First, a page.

Since ASN106 is not specified as being a residue essential for TYMS function , we sought additional evidence that the mutation is responsible for the drastic phenotype of L5Jcs11. TYMS autoregulates its levels by binding its mRNA to decrease translation . Consistent with a decrease in functional TYMS in cells bearing this allele, Western blots revealed that L5Jcs11 heterozygotes have ~2.6 fold elevated TYMS protein in the liver relative to WT mice (Figure 3b). Mutant heterozygotes also exhibited 2.3 fold lower DHFR protein levels (Figure 3b). ASN106 is located close to the folate binding motif of TYMS, suggesting that the enzyme is defective in binding or effectively utilizing the major substrate N5, N10-Methylene H4 folate.
To further explore the effects of this mutation on mice, we performed inner cell mass (ICM) outgrowth assays. As shown in Figure 3c, although trophoblast cells from cultured blastocysts could grow, consistent with the ability to implant, mutant ICMs were unable to outgrow from hatched embryos. This indicates that the rapid cell division and DNA synthesis occurring in embryonic cells cannot be supported without normal TYMS function, consistent with failed postimplantation development of the embryo proper.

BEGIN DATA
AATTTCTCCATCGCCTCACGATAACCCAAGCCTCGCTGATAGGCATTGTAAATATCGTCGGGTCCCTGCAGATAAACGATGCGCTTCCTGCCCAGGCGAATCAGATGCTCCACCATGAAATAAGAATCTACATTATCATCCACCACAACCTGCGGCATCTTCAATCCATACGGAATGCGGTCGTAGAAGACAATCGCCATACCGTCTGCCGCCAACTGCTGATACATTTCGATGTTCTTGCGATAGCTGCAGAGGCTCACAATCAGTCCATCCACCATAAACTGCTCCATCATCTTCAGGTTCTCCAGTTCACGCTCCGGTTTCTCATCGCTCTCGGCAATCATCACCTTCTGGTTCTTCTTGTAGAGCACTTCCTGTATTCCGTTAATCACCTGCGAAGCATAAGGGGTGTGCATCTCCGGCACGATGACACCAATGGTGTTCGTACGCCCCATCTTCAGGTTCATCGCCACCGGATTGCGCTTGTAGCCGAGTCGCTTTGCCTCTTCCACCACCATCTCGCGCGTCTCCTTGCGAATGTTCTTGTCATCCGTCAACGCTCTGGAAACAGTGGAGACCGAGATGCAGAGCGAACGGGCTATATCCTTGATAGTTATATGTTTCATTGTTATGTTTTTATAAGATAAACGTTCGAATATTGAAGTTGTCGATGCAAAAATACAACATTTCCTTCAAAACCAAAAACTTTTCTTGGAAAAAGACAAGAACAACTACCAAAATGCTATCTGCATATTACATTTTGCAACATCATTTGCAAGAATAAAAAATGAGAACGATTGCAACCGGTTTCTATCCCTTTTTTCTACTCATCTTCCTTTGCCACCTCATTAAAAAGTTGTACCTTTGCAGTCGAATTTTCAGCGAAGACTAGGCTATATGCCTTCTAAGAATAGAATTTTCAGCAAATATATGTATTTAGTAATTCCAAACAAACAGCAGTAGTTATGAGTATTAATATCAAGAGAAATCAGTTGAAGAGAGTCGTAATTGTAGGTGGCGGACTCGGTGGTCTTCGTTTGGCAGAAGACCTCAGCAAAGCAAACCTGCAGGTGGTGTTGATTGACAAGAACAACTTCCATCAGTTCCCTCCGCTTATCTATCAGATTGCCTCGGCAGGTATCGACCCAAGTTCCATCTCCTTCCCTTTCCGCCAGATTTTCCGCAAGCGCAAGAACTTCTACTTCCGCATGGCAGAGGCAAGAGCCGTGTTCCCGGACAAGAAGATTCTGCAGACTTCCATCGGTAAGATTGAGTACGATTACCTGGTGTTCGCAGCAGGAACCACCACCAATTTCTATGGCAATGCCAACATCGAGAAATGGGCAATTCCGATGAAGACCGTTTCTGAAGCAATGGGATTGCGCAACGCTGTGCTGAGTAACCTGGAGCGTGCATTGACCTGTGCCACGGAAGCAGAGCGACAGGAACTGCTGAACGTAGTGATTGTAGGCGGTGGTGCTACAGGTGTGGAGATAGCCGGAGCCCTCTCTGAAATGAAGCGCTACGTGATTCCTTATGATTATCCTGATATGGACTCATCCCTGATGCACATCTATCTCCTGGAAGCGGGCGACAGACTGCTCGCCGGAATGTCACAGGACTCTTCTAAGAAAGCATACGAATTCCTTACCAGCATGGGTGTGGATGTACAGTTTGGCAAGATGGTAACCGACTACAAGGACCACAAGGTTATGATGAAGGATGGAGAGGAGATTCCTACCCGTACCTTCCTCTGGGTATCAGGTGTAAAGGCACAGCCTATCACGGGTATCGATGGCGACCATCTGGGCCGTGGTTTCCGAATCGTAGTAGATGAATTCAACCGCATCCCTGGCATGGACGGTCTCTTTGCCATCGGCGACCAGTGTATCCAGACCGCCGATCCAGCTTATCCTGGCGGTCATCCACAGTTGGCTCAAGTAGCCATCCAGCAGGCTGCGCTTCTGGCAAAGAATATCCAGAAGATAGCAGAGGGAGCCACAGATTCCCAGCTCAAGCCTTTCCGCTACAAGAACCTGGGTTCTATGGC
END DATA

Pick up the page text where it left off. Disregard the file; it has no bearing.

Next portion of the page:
HAUS3 is a component of the multiprotein HAUS complex, homologous to the Drosophila Augmin complex. In mammalian cells, HAUS regulates centrosome and spindle integrity. Its disruption causes destabilization of kinetocore microtubules and centrosome disruption, and thus is critical for genome stability . Interestingly, HAUS3 was found to be mutated early in the development of a subset of lobular breast cancers . Though we haven't noted any obvious defects in heterozygous animals, this model might be useful for investigating the effects on breast cancer frequency or progression in tumor susceptible backgrounds. Homozygosity for L5Jcs31 causes pre- or peri-implantation lethality, indicating the essential nature of the augmin complex in mammalian cell growth or early development.
This mutation was identified as a midgestation recessive lethal showing neural tube defects . The allele was mapped by virtue of non-complementation with the Hdh df9J deletion. Sequencing of candidate genes in the region led to the identification of a T to A transition in exon 3 of Fbxl5, resulting in the replacement of methionine by lysine at amino acid position 127.